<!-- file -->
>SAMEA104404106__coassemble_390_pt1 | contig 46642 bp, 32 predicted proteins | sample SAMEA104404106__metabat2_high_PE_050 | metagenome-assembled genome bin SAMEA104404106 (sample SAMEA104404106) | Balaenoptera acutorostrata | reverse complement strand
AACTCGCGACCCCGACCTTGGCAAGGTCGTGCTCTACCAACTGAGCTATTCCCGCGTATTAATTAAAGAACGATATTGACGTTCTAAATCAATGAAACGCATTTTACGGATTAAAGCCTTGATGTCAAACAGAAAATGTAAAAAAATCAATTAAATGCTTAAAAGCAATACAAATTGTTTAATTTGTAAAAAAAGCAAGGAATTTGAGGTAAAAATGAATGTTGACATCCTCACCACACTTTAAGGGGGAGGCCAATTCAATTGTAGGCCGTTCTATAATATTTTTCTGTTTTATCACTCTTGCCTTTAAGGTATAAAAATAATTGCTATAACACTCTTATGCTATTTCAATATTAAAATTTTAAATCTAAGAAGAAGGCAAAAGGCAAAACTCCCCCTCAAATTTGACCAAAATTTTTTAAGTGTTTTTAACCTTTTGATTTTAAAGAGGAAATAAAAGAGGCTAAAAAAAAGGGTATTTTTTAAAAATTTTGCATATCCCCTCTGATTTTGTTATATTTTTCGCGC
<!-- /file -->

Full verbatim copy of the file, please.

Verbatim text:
>SAMEA104404106__coassemble_390_pt1 | contig 46642 bp, 32 predicted proteins | sample SAMEA104404106__metabat2_high_PE_050 | metagenome-assembled genome bin SAMEA104404106 (sample SAMEA104404106) | Balaenoptera acutorostrata | reverse complement strand
AACTCGCGACCCCGACCTTGGCAAGGTCGTGCTCTACCAACTGAGCTATTCCCGCGTATTAATTAAAGAACGATATTGACGTTCTAAATCAATGAAACGCATTTTACGGATTAAAGCCTTGATGTCAAACAGAAAATGTAAAAAAATCAATTAAATGCTTAAAAGCAATACAAATTGTTTAATTTGTAAAAAAAGCAAGGAATTTGAGGTAAAAATGAATGTTGACATCCTCACCACACTTTAAGGGGGAGGCCAATTCAATTGTAGGCCGTTCTATAATATTTTTCTGTTTTATCACTCTTGCCTTTAAGGTATAAAAATAATTGCTATAACACTCTTATGCTATTTCAATATTAAAATTTTAAATCTAAGAAGAAGGCAAAAGGCAAAACTCCCCCTCAAATTTGACCAAAATTTTTTAAGTGTTTTTAACCTTTTGATTTTAAAGAGGAAATAAAAGAGGCTAAAAAAAAGGGTATTTTTTAAAAATTTTGCATATCCCCTCTGATTTTGTTATATTTTTCGCGC